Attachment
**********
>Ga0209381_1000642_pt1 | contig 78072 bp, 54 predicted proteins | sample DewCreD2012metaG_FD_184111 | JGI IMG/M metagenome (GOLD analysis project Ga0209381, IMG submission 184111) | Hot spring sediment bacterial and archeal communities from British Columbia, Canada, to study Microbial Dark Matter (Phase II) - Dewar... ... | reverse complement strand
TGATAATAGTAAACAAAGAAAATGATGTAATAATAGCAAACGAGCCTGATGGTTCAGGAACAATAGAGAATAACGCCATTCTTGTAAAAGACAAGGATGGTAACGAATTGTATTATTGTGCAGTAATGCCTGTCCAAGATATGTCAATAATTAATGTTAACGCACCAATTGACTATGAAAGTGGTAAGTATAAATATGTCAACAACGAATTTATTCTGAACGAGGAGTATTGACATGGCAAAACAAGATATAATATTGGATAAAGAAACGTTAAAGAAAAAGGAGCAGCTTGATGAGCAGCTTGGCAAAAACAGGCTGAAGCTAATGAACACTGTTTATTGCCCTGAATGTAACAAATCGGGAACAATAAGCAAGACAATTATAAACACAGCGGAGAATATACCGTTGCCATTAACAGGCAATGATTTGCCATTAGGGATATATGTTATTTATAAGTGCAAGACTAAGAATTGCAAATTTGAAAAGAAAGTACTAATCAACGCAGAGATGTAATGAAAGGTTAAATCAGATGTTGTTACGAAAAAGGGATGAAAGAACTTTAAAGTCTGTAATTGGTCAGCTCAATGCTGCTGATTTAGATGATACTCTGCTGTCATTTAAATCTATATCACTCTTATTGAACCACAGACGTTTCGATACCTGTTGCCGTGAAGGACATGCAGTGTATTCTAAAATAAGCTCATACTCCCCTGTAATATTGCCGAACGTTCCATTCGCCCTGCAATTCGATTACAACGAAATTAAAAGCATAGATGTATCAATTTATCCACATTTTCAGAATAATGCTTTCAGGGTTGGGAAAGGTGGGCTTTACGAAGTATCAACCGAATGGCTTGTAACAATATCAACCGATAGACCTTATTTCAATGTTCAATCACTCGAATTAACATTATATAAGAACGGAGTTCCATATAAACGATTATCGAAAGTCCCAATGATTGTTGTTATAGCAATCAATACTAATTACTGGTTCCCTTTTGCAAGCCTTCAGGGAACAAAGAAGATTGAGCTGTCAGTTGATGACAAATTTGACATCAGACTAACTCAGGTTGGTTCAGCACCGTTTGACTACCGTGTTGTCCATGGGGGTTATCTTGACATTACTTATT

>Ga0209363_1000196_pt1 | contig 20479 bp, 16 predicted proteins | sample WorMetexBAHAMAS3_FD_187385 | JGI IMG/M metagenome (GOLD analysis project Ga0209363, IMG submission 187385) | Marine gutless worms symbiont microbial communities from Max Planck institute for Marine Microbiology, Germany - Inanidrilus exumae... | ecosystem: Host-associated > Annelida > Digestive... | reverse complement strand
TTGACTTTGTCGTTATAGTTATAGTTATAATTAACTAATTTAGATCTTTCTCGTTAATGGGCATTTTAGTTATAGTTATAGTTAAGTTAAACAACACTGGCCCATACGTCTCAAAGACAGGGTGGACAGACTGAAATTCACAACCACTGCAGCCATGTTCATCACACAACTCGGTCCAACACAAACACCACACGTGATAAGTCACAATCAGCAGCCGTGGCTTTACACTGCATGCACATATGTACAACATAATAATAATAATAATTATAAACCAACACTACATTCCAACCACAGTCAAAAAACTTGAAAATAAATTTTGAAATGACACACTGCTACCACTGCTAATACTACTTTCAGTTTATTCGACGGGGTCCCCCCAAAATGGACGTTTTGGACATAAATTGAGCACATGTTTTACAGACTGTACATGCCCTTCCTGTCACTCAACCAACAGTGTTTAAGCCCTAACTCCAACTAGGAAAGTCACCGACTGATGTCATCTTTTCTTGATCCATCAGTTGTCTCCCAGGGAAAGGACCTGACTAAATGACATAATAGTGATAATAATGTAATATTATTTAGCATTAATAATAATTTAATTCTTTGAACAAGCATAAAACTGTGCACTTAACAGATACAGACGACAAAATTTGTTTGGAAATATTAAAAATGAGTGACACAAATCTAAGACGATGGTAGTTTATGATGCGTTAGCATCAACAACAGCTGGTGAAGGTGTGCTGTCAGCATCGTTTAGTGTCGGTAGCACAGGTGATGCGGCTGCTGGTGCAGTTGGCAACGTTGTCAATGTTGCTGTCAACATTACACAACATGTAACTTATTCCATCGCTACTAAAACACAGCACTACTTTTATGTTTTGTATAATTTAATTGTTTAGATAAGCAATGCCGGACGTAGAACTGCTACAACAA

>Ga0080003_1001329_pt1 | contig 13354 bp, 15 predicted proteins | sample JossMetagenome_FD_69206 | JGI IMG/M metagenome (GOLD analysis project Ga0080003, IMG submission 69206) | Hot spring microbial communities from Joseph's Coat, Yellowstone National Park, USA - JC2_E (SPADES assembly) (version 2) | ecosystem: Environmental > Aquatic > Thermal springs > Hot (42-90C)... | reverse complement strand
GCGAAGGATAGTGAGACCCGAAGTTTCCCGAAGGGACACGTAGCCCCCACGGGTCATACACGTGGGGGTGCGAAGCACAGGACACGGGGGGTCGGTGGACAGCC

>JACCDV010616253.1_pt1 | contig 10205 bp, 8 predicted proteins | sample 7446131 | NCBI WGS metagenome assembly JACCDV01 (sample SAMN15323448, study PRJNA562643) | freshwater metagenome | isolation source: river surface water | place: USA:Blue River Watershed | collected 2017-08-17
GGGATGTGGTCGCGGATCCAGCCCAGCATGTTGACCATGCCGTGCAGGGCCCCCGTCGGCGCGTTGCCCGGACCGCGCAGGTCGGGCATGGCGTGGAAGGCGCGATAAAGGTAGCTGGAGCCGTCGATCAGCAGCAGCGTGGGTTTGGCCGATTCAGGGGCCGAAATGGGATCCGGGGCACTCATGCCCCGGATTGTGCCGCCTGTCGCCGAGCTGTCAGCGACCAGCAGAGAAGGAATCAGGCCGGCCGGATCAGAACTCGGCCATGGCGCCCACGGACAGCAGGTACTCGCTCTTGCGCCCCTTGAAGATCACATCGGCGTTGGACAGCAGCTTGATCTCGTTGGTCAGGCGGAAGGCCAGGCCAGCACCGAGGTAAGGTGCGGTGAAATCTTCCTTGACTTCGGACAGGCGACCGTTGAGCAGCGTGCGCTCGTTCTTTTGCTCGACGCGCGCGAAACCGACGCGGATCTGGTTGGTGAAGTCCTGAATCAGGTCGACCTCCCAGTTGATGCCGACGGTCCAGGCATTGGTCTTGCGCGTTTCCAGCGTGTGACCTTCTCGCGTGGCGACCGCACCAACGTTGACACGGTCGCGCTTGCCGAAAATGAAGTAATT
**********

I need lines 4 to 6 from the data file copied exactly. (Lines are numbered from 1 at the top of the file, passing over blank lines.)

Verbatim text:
TTGACTTTGTCGTTATAGTTATAGTTATAATTAACTAATTTAGATCTTTCTCGTTAATGGGCATTTTAGTTATAGTTATAGTTAAGTTAAACAACACTGGCCCATACGTCTCAAAGACAGGGTGGACAGACTGAAATTCACAACCACTGCAGCCATGTTCATCACACAACTCGGTCCAACACAAACACCACACGTGATAAGTCACAATCAGCAGCCGTGGCTTTACACTGCATGCACATATGTACAACATAATAATAATAATAATTATAAACCAACACTACATTCCAACCACAGTCAAAAAACTTGAAAATAAATTTTGAAATGACACACTGCTACCACTGCTAATACTACTTTCAGTTTATTCGACGGGGTCCCCCCAAAATGGACGTTTTGGACATAAATTGAGCACATGTTTTACAGACTGTACATGCCCTTCCTGTCACTCAACCAACAGTGTTTAAGCCCTAACTCCAACTAGGAAAGTCACCGACTGATGTCATCTTTTCTTGATCCATCAGTTGTCTCCCAGGGAAAGGACCTGACTAAATGACATAATAGTGATAATAATGTAATATTATTTAGCATTAATAATAATTTAATTCTTTGAACAAGCATAAAACTGTGCACTTAACAGATACAGACGACAAAATTTGTTTGGAAATATTAAAAATGAGTGACACAAATCTAAGACGATGGTAGTTTATGATGCGTTAGCATCAACAACAGCTGGTGAAGGTGTGCTGTCAGCATCGTTTAGTGTCGGTAGCACAGGTGATGCGGCTGCTGGTGCAGTTGGCAACGTTGTCAATGTTGCTGTCAACATTACACAACATGTAACTTATTCCATCGCTACTAAAACACAGCACTACTTTTATGTTTTGTATAATTTAATTGTTTAGATAAGCAATGCCGGACGTAGAACTGCTACAACAA

>Ga0080003_1001329_pt1 | contig 13354 bp, 15 predicted proteins | sample JossMetagenome_FD_69206 | JGI IMG/M metagenome (GOLD analysis project Ga0080003, IMG submission 69206) | Hot spring microbial communities from Joseph's Coat, Yellowstone National Park, USA - JC2_E (SPADES assembly) (version 2) | ecosystem: Environmental > Aquatic > Thermal springs > Hot (42-90C)... | reverse complement strand
GCGAAGGATAGTGAGACCCGAAGTTTCCCGAAGGGACACGTAGCCCCCACGGGTCATACACGTGGGGGTGCGAAGCACAGGACACGGGGGGTCGGTGGACAGCC